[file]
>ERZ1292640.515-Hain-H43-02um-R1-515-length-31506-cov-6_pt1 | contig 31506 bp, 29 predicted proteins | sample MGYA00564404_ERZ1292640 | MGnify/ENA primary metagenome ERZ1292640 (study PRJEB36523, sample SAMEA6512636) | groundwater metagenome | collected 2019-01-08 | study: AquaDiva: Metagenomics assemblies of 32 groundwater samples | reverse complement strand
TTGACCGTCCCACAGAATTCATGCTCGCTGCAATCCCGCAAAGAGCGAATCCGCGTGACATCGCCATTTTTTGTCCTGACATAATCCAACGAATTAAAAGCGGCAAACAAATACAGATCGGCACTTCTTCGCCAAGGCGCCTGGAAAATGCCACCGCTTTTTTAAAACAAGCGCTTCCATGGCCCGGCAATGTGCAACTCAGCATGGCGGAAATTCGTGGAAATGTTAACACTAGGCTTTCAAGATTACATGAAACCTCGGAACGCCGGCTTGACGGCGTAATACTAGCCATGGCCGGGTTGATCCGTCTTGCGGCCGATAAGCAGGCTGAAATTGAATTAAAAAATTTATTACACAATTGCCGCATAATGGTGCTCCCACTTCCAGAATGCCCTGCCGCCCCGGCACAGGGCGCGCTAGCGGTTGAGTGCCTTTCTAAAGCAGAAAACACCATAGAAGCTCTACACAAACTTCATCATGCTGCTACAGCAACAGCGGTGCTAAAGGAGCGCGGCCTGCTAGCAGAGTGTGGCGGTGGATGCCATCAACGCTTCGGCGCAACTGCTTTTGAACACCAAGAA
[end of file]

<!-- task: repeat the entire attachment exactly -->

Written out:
>ERZ1292640.515-Hain-H43-02um-R1-515-length-31506-cov-6_pt1 | contig 31506 bp, 29 predicted proteins | sample MGYA00564404_ERZ1292640 | MGnify/ENA primary metagenome ERZ1292640 (study PRJEB36523, sample SAMEA6512636) | groundwater metagenome | collected 2019-01-08 | study: AquaDiva: Metagenomics assemblies of 32 groundwater samples | reverse complement strand
TTGACCGTCCCACAGAATTCATGCTCGCTGCAATCCCGCAAAGAGCGAATCCGCGTGACATCGCCATTTTTTGTCCTGACATAATCCAACGAATTAAAAGCGGCAAACAAATACAGATCGGCACTTCTTCGCCAAGGCGCCTGGAAAATGCCACCGCTTTTTTAAAACAAGCGCTTCCATGGCCCGGCAATGTGCAACTCAGCATGGCGGAAATTCGTGGAAATGTTAACACTAGGCTTTCAAGATTACATGAAACCTCGGAACGCCGGCTTGACGGCGTAATACTAGCCATGGCCGGGTTGATCCGTCTTGCGGCCGATAAGCAGGCTGAAATTGAATTAAAAAATTTATTACACAATTGCCGCATAATGGTGCTCCCACTTCCAGAATGCCCTGCCGCCCCGGCACAGGGCGCGCTAGCGGTTGAGTGCCTTTCTAAAGCAGAAAACACCATAGAAGCTCTACACAAACTTCATCATGCTGCTACAGCAACAGCGGTGCTAAAGGAGCGCGGCCTGCTAGCAGAGTGTGGCGGTGGATGCCATCAACGCTTCGGCGCAACTGCTTTTGAACACCAAGAA